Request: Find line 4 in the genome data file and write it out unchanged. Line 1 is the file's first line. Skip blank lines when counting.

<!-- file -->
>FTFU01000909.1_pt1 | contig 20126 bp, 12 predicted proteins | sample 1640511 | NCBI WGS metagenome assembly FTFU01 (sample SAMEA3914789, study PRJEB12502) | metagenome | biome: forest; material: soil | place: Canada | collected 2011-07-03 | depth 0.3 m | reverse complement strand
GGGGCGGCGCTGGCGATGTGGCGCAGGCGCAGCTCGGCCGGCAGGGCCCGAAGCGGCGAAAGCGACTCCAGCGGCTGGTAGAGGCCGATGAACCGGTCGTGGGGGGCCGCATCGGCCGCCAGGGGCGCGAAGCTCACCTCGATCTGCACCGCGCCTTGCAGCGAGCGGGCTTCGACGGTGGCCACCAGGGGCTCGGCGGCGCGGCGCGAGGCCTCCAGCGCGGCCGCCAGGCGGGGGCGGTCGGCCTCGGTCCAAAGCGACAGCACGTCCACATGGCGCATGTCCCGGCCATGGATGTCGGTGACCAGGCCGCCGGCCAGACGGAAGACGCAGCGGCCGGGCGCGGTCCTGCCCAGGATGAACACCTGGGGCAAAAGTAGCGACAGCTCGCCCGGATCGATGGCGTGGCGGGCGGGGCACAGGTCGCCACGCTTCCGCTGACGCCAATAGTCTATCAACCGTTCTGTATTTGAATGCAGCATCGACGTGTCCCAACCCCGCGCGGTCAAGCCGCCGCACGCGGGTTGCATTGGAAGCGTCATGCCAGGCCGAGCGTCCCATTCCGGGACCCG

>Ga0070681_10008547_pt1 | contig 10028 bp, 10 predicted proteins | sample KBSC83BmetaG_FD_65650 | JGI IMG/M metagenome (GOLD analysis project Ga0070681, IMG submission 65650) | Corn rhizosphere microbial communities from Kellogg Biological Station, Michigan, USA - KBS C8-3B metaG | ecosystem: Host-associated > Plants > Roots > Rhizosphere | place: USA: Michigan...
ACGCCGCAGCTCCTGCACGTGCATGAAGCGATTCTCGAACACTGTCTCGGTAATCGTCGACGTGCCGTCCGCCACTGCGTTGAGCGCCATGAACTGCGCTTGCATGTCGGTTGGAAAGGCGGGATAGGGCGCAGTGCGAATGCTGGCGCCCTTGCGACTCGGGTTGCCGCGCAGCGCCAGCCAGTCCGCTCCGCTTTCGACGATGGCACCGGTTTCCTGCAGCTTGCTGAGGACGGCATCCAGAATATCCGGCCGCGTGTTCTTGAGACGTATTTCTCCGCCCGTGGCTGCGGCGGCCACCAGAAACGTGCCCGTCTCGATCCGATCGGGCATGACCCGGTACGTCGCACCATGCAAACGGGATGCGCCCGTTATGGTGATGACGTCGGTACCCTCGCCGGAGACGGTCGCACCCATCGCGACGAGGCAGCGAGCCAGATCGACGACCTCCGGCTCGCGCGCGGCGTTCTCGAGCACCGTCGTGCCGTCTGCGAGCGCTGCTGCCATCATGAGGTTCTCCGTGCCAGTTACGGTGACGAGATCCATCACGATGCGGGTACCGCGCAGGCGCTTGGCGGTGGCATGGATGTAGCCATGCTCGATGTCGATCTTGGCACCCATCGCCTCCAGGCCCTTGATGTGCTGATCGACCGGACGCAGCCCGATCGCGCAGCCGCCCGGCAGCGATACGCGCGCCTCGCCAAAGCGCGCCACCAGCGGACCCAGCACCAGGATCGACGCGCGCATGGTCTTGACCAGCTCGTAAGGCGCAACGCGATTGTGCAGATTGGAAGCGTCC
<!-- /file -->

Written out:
ACGCCGCAGCTCCTGCACGTGCATGAAGCGATTCTCGAACACTGTCTCGGTAATCGTCGACGTGCCGTCCGCCACTGCGTTGAGCGCCATGAACTGCGCTTGCATGTCGGTTGGAAAGGCGGGATAGGGCGCAGTGCGAATGCTGGCGCCCTTGCGACTCGGGTTGCCGCGCAGCGCCAGCCAGTCCGCTCCGCTTTCGACGATGGCACCGGTTTCCTGCAGCTTGCTGAGGACGGCATCCAGAATATCCGGCCGCGTGTTCTTGAGACGTATTTCTCCGCCCGTGGCTGCGGCGGCCACCAGAAACGTGCCCGTCTCGATCCGATCGGGCATGACCCGGTACGTCGCACCATGCAAACGGGATGCGCCCGTTATGGTGATGACGTCGGTACCCTCGCCGGAGACGGTCGCACCCATCGCGACGAGGCAGCGAGCCAGATCGACGACCTCCGGCTCGCGCGCGGCGTTCTCGAGCACCGTCGTGCCGTCTGCGAGCGCTGCTGCCATCATGAGGTTCTCCGTGCCAGTTACGGTGACGAGATCCATCACGATGCGGGTACCGCGCAGGCGCTTGGCGGTGGCATGGATGTAGCCATGCTCGATGTCGATCTTGGCACCCATCGCCTCCAGGCCCTTGATGTGCTGATCGACCGGACGCAGCCCGATCGCGCAGCCGCCCGGCAGCGATACGCGCGCCTCGCCAAAGCGCGCCACCAGCGGACCCAGCACCAGGATCGACGCGCGCATGGTCTTGACCAGCTCGTAAGGCGCAACGCGATTGTGCAGATTGGAAGCGTCC